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article imagePeople on heart meds need behavior changes too

By Tim Sandle     Apr 6, 2015 in Health
People who suffer heart failure and recover must take medications for the rest of their lives. Remembering to take the medication can be a problem. A researcher argues that patients must adapt their behavior rather than healthcare providers.
Forgetting to take heart medication can be risky and will often result in hospitalization. Various methods have been tried in order to help remind patients to take their medications. However, no research into this area has determined which intervention techniques are most effective.
As a step forward, a University of Missouri teacher has found that interventions to encourage patients to take their medications as prescribed are most effective when the focus is on changing the behavior of patients rather than changing the behavior of healthcare providers.
This new research has been performed by Todd Ruppar, assistant professor in the MU Sinclair School of Nursing. Ruppar's main interests are chronic illness self-management in older adults; health behavior change interventions; and adherence to medication regimens.
For his study, Ruppar compared characteristics of 29 medication adherence interventions for individuals who admitted that they were not taking their heart medication as prescribed. Through questionnaires and focus groups Ruppar and his research team found that interventions directed at health care providers or education-based interventions that focused on instructing individuals about their medications were less effective than interventions that focused on changing the behavior of patients.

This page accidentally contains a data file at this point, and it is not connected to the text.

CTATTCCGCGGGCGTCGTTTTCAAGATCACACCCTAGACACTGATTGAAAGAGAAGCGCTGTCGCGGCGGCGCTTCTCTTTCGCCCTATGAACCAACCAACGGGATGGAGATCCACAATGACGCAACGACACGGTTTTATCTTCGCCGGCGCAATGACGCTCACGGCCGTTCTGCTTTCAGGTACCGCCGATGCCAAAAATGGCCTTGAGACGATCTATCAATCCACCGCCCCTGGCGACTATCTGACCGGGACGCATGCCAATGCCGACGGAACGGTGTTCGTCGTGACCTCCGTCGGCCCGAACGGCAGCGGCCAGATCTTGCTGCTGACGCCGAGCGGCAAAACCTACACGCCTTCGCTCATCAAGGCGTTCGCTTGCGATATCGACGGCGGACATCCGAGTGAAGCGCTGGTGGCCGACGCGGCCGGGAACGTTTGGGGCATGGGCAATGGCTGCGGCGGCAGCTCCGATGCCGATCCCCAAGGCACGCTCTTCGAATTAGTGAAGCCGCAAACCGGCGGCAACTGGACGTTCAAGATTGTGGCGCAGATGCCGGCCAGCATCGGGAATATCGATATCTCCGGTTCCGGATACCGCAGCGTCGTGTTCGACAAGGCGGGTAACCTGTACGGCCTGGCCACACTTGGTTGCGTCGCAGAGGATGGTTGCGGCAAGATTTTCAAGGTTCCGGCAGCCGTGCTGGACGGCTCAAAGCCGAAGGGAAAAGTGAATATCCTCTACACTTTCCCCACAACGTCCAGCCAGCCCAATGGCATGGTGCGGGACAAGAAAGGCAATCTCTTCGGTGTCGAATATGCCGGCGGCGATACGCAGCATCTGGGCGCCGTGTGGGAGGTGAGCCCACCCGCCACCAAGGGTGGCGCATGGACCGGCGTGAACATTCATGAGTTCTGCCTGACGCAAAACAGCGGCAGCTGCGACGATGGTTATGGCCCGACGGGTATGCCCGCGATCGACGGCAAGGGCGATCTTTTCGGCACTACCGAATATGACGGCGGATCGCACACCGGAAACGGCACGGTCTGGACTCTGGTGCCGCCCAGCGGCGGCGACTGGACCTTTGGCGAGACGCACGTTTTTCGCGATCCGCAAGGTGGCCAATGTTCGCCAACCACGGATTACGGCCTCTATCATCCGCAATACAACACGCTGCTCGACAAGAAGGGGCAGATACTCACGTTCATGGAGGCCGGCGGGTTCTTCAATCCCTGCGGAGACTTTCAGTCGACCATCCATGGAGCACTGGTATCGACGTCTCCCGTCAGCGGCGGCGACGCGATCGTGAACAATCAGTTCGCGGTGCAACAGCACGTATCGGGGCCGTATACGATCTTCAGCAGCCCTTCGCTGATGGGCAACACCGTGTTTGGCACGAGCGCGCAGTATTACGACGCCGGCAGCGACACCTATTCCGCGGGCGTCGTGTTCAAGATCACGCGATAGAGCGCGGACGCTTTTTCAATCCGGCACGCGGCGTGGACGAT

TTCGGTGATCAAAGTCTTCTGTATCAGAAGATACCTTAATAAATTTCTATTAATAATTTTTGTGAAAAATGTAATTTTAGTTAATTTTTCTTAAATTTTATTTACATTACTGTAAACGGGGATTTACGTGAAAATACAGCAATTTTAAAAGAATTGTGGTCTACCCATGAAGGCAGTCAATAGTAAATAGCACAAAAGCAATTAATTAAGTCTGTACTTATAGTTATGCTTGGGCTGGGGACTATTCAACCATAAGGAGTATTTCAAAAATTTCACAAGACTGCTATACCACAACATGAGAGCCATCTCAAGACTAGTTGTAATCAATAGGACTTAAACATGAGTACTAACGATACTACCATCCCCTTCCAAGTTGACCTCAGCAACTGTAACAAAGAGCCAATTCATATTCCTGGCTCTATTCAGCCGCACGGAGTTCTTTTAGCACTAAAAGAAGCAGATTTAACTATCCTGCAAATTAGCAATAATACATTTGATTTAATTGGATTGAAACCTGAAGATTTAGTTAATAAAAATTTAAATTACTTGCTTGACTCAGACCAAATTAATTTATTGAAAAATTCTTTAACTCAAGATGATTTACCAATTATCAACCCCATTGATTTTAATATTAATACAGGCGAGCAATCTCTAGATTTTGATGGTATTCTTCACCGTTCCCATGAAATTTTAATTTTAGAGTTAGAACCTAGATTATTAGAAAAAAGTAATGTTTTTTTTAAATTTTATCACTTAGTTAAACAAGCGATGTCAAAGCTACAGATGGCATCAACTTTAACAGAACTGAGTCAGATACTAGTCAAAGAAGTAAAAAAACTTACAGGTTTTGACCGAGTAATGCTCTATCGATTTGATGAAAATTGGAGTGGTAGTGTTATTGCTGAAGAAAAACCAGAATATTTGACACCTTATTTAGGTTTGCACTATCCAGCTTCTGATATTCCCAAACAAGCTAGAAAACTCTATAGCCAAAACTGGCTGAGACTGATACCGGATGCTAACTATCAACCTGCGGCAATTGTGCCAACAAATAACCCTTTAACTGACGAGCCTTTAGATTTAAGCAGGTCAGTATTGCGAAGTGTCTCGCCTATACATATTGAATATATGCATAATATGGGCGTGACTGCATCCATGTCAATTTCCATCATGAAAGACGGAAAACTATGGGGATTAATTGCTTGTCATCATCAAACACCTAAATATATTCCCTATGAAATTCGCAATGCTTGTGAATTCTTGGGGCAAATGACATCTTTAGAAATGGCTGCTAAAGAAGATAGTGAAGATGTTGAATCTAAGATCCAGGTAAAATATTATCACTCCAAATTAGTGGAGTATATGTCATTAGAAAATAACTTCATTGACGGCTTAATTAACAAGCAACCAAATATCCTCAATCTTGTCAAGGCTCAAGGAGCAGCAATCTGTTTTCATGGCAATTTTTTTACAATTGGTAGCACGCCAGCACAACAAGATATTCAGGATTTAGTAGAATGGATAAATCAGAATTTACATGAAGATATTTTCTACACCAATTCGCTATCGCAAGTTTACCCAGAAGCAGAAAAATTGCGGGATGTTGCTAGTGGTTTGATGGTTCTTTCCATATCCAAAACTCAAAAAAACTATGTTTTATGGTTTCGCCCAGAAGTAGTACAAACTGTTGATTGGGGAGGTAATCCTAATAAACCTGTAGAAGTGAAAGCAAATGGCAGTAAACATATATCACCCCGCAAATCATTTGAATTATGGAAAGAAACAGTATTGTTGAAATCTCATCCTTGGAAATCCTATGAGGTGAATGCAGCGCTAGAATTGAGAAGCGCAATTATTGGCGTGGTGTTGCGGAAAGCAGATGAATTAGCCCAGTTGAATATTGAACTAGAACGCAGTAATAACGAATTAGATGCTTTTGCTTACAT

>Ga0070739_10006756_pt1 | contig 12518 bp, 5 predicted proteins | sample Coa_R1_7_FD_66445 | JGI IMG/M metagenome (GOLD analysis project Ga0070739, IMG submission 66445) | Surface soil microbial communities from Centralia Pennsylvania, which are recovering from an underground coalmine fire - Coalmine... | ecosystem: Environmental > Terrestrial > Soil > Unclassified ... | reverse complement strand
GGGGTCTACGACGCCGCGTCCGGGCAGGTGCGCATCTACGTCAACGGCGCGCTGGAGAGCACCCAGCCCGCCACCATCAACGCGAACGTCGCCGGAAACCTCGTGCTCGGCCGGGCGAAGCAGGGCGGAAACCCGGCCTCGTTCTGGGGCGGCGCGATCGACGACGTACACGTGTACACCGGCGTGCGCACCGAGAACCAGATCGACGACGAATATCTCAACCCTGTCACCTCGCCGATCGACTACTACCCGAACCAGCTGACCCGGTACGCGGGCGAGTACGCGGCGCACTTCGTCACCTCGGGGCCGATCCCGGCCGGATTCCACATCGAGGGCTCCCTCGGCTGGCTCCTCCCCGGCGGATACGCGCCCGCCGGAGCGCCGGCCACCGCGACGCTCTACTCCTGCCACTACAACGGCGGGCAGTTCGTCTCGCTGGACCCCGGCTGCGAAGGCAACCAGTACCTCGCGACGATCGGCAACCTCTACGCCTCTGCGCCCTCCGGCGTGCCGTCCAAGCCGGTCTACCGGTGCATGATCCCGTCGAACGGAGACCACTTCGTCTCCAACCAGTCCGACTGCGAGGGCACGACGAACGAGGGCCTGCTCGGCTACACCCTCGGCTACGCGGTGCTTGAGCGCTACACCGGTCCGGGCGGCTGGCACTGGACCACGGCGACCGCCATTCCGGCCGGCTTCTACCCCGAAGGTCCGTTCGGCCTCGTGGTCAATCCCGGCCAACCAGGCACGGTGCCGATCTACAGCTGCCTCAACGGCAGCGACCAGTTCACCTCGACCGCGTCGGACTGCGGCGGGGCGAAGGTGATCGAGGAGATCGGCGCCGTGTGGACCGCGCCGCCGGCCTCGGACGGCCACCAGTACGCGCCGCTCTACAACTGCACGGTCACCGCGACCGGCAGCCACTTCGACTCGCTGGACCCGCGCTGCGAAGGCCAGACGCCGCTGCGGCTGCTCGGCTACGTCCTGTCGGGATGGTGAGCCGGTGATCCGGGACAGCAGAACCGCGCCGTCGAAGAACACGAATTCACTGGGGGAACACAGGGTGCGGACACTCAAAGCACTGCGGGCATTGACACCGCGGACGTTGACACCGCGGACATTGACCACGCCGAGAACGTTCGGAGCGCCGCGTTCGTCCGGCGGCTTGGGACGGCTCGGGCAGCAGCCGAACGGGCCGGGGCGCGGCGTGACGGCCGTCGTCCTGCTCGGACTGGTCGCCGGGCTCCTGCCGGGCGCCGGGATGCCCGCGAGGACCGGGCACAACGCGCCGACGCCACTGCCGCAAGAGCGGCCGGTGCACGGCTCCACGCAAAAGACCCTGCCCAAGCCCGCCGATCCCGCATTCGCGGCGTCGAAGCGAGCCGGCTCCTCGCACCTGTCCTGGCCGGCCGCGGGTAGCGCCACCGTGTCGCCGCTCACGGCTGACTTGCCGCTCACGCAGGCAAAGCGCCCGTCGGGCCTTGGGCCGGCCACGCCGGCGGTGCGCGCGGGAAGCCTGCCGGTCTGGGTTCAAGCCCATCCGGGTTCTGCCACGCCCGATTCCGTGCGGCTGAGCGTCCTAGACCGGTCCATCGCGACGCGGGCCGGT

Ruppar's findings concluded that health care professionals need to maintain a "patient-centered" direction when developing strategies to improve heart failure medication rates. in addition, the academic notes that health providers must improve their skills when addressing non-adherence to medications with their patients. This includes helping patients to establish treatment regimes.
In terms of strategies for patients to follow, Ruppar suggests individuals who often forget to take their medications consistently should try associating taking their medication with an already established routine such as using a mouthwash. Ruppar adds that seven-day pill organizers can assist patients by reminding them if they have taken the required number of pill for a given day.
The research has been published in the European Journal of Cardiovascular Nursing. The paper is titled "Medication adherence interventions for heart failure patients: A meta-analysis."
More about heart meds, Medication, Heart attack, angina
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